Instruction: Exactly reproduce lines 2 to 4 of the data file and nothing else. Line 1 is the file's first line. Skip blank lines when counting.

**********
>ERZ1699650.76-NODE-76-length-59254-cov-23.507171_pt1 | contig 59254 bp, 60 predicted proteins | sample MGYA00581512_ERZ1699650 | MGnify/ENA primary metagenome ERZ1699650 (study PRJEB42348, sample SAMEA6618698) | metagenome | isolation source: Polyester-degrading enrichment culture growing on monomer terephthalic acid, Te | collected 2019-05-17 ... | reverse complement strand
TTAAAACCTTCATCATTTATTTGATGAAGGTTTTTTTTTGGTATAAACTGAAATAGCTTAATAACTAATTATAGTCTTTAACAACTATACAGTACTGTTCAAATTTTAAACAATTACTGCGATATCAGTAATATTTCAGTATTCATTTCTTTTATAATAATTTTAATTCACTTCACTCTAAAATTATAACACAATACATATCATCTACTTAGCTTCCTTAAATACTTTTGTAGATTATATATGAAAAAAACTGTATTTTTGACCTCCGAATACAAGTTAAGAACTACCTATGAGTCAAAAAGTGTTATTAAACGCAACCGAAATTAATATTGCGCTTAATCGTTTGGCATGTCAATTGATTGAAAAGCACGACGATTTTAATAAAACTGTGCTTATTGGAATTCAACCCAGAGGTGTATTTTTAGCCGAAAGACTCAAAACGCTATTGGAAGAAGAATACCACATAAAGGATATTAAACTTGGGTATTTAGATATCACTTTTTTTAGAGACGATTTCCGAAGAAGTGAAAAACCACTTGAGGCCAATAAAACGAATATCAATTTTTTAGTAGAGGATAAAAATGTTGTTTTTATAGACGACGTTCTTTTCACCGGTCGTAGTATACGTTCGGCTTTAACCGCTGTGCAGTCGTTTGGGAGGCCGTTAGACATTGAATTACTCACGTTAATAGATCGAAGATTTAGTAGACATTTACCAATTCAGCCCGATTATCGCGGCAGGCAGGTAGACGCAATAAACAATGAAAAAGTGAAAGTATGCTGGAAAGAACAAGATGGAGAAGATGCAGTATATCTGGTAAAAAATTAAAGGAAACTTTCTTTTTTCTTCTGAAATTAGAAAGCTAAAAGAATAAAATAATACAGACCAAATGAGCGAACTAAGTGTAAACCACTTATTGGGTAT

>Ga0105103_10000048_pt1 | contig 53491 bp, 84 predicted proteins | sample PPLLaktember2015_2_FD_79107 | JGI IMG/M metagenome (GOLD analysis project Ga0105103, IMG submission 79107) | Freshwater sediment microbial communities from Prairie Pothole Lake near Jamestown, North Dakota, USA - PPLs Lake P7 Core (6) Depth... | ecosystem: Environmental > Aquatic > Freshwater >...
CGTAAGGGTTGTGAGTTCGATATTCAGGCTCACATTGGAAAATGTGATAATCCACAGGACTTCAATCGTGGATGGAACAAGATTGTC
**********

TTAAAACCTTCATCATTTATTTGATGAAGGTTTTTTTTTGGTATAAACTGAAATAGCTTAATAACTAATTATAGTCTTTAACAACTATACAGTACTGTTCAAATTTTAAACAATTACTGCGATATCAGTAATATTTCAGTATTCATTTCTTTTATAATAATTTTAATTCACTTCACTCTAAAATTATAACACAATACATATCATCTACTTAGCTTCCTTAAATACTTTTGTAGATTATATATGAAAAAAACTGTATTTTTGACCTCCGAATACAAGTTAAGAACTACCTATGAGTCAAAAAGTGTTATTAAACGCAACCGAAATTAATATTGCGCTTAATCGTTTGGCATGTCAATTGATTGAAAAGCACGACGATTTTAATAAAACTGTGCTTATTGGAATTCAACCCAGAGGTGTATTTTTAGCCGAAAGACTCAAAACGCTATTGGAAGAAGAATACCACATAAAGGATATTAAACTTGGGTATTTAGATATCACTTTTTTTAGAGACGATTTCCGAAGAAGTGAAAAACCACTTGAGGCCAATAAAACGAATATCAATTTTTTAGTAGAGGATAAAAATGTTGTTTTTATAGACGACGTTCTTTTCACCGGTCGTAGTATACGTTCGGCTTTAACCGCTGTGCAGTCGTTTGGGAGGCCGTTAGACATTGAATTACTCACGTTAATAGATCGAAGATTTAGTAGACATTTACCAATTCAGCCCGATTATCGCGGCAGGCAGGTAGACGCAATAAACAATGAAAAAGTGAAAGTATGCTGGAAAGAACAAGATGGAGAAGATGCAGTATATCTGGTAAAAAATTAAAGGAAACTTTCTTTTTTCTTCTGAAATTAGAAAGCTAAAAGAATAAAATAATACAGACCAAATGAGCGAACTAAGTGTAAACCACTTATTGGGTAT

>Ga0105103_10000048_pt1 | contig 53491 bp, 84 predicted proteins | sample PPLLaktember2015_2_FD_79107 | JGI IMG/M metagenome (GOLD analysis project Ga0105103, IMG submission 79107) | Freshwater sediment microbial communities from Prairie Pothole Lake near Jamestown, North Dakota, USA - PPLs Lake P7 Core (6) Depth... | ecosystem: Environmental > Aquatic > Freshwater >...
CGTAAGGGTTGTGAGTTCGATATTCAGGCTCACATTGGAAAATGTGATAATCCACAGGACTTCAATCGTGGATGGAACAAGATTGTC